Since becoming a requirement for companies to report their greenhouse gas emissions, it is in their interest to reduce the volumes of greenhouse gases they produce. Scope-3 emissions can often account for more than 70% of a company’s carbon footprint and introducing the use of BSF for waste management can make a difference in lowering those emissions.

Supermarkets can use the pre-consumer waste from their supply chains and upcycle it to feed BSFL onsite, this would reduce their waste and cut out the need to have the waste removed and disposed of. If an animal feed manufacturer or a livestock producer was to replace soya meal with insect meal, they would eliminate their scope-3 carbon emissions used in transportation of the soya.

Is BSF farming a viable technology for waste processors to adopt?

Yes. Waste processors have access to huge amounts of waste products. With many agriculture companies creating and developing ‘off the shelf’ machinery and entire farming systems it is becoming increasingly more viable an option.

How much waste can BSFL eat?

The Black Soldier Larvae are voracious eaters and can consume anything from 25mg up to 500mg per larvae per day. The reason this can vary is due to multiple factors such as feed availability, moisture content or the substrate particle size. On a much larger scale, you could feed between 6-9 metric tonnes of feed to an end product of 1 metric tonne of BSFL.


Can BSF eat non-food substrates such as plastics?

BSFL can eat almost all organic matter and are being utilised as a waste management tool to divert that waste from landfill. With the increasing interest into plastic biodegradation via insect conversion, researchers are investigating the biochemical impact of different plastics against different insects. However this is still a developing space and there is a need for further research to be done into the BSFL as a mechanism to help solve plastic pollution.


Can BSF eat mouldy food?

Yes. The BSFL can and do eat mouldy food. Many studies have tested the effects of Aflatoxin B (AFB), a dangerous mycotoxin often found in feedstuff and food, on BSFL. These studies have determined that BSFL can successfully reduce AFB in multiple feed substrates such as spoilt grain and peanut meal. The studies showed discovered a variety of AFB eliminating bacteria in the gut microbiota of the BSFL, which would contribute to BSFL’s ability to eat mouldy food.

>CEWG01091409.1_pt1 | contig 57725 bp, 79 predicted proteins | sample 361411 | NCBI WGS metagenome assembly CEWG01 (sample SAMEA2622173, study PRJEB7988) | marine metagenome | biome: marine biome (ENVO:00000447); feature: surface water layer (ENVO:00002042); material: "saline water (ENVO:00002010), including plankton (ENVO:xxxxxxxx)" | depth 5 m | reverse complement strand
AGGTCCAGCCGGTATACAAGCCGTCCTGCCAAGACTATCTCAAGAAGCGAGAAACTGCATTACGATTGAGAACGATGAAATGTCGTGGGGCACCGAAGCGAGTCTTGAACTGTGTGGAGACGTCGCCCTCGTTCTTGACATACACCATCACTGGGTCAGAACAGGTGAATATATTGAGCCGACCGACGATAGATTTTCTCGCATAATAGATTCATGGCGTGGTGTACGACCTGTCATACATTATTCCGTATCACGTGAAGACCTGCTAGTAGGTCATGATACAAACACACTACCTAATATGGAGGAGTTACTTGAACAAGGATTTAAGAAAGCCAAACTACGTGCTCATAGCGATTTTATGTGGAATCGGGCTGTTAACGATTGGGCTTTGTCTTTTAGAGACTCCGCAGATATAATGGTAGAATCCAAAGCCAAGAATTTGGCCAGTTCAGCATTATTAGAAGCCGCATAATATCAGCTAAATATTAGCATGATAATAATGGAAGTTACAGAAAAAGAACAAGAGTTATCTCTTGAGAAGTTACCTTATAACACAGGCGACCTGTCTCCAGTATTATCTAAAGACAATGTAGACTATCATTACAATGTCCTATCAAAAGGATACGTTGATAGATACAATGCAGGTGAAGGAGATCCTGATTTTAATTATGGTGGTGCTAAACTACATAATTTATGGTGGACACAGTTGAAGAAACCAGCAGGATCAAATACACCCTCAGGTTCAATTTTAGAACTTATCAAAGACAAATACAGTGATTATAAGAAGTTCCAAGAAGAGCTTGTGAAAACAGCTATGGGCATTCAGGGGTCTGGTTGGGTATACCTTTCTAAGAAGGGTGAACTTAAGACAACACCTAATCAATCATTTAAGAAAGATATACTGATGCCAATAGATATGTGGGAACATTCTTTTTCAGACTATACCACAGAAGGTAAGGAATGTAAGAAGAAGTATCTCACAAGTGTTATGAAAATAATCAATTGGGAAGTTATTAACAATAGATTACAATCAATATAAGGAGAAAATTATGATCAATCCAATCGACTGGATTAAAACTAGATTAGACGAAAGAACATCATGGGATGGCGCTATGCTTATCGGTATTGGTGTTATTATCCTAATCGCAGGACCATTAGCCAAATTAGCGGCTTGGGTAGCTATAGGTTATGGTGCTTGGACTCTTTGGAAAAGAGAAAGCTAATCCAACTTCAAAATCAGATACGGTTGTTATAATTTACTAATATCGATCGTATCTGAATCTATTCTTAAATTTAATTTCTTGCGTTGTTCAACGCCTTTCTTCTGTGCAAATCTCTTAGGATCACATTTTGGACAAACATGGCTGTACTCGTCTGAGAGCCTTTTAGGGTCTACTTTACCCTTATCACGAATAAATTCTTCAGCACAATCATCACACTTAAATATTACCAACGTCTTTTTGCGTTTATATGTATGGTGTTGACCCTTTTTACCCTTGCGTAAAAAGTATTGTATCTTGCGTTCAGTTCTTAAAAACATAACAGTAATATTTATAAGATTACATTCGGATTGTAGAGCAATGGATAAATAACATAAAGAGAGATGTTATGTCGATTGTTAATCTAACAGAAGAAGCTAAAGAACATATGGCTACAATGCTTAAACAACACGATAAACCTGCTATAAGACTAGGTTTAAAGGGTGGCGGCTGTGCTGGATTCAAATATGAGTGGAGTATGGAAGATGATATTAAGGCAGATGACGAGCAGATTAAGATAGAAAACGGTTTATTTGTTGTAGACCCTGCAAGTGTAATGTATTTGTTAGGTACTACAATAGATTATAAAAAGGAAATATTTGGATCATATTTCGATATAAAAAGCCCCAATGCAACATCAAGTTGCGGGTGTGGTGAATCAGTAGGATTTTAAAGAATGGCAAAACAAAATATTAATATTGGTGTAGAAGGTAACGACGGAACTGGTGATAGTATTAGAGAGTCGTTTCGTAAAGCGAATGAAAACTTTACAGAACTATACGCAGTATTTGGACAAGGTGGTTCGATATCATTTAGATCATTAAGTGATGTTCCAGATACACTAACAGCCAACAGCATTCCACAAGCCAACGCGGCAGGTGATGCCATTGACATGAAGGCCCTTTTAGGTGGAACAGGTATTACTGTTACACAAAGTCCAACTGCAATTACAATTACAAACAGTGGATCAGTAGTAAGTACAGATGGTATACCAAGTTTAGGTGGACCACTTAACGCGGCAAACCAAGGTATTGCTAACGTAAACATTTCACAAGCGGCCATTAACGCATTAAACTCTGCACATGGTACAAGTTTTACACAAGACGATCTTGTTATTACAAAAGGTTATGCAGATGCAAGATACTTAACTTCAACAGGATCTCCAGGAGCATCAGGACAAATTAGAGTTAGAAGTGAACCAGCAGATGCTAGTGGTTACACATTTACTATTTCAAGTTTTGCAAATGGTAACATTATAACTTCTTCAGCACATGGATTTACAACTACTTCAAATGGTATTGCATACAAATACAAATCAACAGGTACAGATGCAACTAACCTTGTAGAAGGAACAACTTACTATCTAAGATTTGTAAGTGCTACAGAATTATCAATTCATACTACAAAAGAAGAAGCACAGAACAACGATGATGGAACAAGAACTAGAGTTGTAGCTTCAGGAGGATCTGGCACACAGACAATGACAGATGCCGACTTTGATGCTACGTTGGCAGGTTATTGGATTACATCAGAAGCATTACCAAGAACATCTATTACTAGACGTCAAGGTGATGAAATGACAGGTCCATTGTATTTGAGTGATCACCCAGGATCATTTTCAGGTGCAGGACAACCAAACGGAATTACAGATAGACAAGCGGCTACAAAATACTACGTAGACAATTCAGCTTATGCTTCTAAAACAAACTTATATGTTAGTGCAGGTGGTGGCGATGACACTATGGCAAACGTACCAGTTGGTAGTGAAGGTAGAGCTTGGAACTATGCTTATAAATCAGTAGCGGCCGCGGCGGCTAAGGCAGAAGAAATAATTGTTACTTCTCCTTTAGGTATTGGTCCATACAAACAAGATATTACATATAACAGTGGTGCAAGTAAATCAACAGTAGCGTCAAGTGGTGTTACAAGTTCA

Do BSF produce a by-product?

When the larvae convert the substrate to biomass they leave behind a by-product called frass. Frass is high in Nitrogen and a great high-quality fertiliser. The BSFL also shed several times throughout their lifecycle as they grow and develop into a pupa, leaving behind exoskeletons. Once emerged as flies they then leave behind pupal casings. All these shed skins and pupal casings are high in chitin, a biopolymer which can be extracted and turned into chitosan for further uses in the medical, life science and drug manufacturing industries.



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Beta Buzz #4


Thomas Farrugia introduces the long-awaited Beta Buzz #4,  it reflects two things: i) the rapid development of our sector and ii) holding true to our commitment to enabling new market entrants to join the insect farming sector.

Over the past half-year, our industry has continued to make strides towards scaling up, with a significant number of large-scale insect farms being completed recently and further involvement from agri food stakeholders who are either providing their own offerings or partnering with existing Black Soldier Fly companies.

Read the full Beta Buzz #4 issue here

The team at Beta Bugs are talented, committed, and excited to be working at the next frontier of animal breeding. In line with the company values, Beta Bugs have established a culture which encourages development, performance, accountability, teamwork and trust.

If you have any questions about Beta Bugs or require any further information on our products, please do get in touch at info@betabugs.uk, outlining your query and one of the Beta Bugs team members will get back to you.

Best regards,

Beta Bugs Limited